"I would like to see a comprehensive strategy that takes account of the things that are happening immediately so that we are working on making sure the shootings stop," she said. "Guns are flooding our community, drugs have flooded our communities forever. We have to stop that right away.
"But then we also have to think about how do we in the long term stop this from continuing to happen? What are the policies that need to go in place to make sure investment goes into those communities as well as it does everywhere else in the city of Chicago?"
Runner says the city has to do more to encourage companies to move into impoverished neighborhoods while training an able workforce for entry-level positions. Illinois has one of the highest African-American unemployment rates in the country.
A 2015 report by the Bureau of Labor Statistics put the unemployment rate for blacks or African-Americans in Illinois at 12.2%. Only Iowa and Minnesota were higher, at 14.8% and 14.1%, respectively.
"There are jobs that are going unfilled in the city of Chicago right now," Runner said. "We have, I think, 20,000 advanced manufacturing jobs that are not filled. But people can get trained to do that work, and we have to take a broader view.
"Our corporate citizens are going to have to take a different approach to bringing in entry-level people. That training is going to look different than it did 20 years ago."
In a lead-up to Emanuel's speech, Chicago Police Superintendent Eddie Johnson held a press conference Wednesday to announce the city will hire almost 1,000 new sworn members of law enforcement, including 500 police officers and 200 detectives to help raise the number of solved murders and shootings.
The new hiring will take place over the next two years. "I'm confident that these added resources will make us better and give us the capacity we need to address our crime patterns across the city," Johnson said Wednesday.
New Tasers and body cameras are also being given to officers throughout the department, and new training for veteran officers has already started incorporating new use-of-force policies, he said.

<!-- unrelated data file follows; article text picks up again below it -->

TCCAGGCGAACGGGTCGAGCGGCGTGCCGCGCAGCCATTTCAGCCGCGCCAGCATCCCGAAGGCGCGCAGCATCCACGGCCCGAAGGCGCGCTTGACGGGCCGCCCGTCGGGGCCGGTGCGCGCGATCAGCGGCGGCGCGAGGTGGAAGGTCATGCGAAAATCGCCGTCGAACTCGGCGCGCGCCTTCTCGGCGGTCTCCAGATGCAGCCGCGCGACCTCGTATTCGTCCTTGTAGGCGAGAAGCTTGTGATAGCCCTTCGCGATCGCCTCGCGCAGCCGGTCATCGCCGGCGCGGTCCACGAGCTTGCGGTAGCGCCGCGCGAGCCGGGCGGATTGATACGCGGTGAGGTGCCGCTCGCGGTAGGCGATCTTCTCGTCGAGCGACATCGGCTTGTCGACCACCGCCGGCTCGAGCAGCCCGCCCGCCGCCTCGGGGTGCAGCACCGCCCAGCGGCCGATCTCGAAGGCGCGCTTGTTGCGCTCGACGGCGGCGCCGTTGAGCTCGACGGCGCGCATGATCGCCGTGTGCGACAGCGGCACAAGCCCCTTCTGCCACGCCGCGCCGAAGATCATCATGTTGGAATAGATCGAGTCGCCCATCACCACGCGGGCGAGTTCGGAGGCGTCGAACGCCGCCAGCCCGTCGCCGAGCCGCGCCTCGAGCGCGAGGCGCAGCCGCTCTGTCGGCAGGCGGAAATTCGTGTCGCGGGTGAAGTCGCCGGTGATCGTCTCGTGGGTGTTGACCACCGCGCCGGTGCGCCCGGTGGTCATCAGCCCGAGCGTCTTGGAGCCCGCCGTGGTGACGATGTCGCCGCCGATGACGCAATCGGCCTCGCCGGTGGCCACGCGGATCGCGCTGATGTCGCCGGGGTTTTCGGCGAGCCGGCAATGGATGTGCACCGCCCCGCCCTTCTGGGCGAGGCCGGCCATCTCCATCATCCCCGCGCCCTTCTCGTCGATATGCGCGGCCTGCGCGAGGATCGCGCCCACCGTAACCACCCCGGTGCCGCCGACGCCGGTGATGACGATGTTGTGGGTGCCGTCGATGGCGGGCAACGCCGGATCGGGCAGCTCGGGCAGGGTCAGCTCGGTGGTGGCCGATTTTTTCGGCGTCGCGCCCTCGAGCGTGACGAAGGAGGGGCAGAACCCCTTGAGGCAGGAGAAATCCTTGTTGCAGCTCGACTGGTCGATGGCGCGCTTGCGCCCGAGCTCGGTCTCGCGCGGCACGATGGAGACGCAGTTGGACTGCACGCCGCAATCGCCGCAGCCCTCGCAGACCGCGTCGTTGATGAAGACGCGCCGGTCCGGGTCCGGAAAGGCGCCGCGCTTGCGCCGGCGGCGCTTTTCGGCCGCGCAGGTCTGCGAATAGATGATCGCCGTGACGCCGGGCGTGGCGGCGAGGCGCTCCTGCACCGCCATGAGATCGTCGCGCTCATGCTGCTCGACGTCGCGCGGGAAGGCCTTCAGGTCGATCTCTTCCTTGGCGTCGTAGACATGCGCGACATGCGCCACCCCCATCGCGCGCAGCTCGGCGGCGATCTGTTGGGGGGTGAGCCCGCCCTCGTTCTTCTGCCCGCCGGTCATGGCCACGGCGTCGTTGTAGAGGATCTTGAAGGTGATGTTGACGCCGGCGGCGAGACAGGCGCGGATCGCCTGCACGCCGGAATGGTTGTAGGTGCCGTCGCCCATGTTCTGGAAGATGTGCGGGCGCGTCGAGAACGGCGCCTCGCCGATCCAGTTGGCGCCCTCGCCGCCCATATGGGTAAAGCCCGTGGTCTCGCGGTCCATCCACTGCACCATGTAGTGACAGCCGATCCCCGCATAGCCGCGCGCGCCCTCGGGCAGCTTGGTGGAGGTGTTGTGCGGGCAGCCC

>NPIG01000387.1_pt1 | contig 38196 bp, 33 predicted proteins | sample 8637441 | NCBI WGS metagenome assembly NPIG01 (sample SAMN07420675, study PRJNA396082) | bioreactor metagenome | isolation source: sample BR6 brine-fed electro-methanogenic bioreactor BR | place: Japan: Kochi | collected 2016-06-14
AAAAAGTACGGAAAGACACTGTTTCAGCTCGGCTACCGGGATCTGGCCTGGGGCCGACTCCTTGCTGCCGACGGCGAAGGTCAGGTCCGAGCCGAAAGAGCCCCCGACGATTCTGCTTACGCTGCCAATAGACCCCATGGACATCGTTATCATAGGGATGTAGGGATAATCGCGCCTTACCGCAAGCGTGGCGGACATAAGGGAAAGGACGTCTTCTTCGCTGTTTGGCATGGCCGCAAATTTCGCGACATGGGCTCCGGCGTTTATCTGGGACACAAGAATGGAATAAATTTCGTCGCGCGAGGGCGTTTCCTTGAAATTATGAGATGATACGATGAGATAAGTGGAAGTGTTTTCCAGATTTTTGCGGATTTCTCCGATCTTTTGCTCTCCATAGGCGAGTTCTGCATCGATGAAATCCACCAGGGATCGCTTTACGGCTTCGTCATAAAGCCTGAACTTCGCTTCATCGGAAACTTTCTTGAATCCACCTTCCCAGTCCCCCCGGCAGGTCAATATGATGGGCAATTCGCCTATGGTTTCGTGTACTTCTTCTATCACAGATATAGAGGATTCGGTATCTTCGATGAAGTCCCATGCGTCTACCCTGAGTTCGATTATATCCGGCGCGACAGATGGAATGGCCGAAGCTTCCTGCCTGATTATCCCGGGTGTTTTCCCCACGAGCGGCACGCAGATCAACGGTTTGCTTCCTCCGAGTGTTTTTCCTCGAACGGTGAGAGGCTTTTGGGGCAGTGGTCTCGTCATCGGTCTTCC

Johnson is a 28-year veteran of the force who himself grew up in a Chicago public housing project. He was hand-picked by Emanuel earlier this year to lead an initiative to rebuild trust between police and the community while restoring morale in the ranks.
He recently told CNN that while he's very disturbed at the amount of violence the city has experienced, he's optimistic things will turn around.
Changing the culture and climate within the police department will be crucial not only to winning back the public trust but also at finally getting control of a spiraling violence problem, says Matt McGill, a talk show host at Chicago radio station WVON.
"The history of the Chicago police department and the African-American community has been one of a racist tone, so it's not news. And I think to a large degree the police department doesn't know how to change, because it's so ingrained in that department that's it's going to take years," McGill said.
"It's going to take hiring more cops, different cops, cops that were born in different decades with a different mindset hopefully than the generation that preceded them."
CNN's Brad Parks and Ryan Young contributed to this story.
TM & © 2016 Cable News Network, Inc., a Time Warner Company. All rights reserved.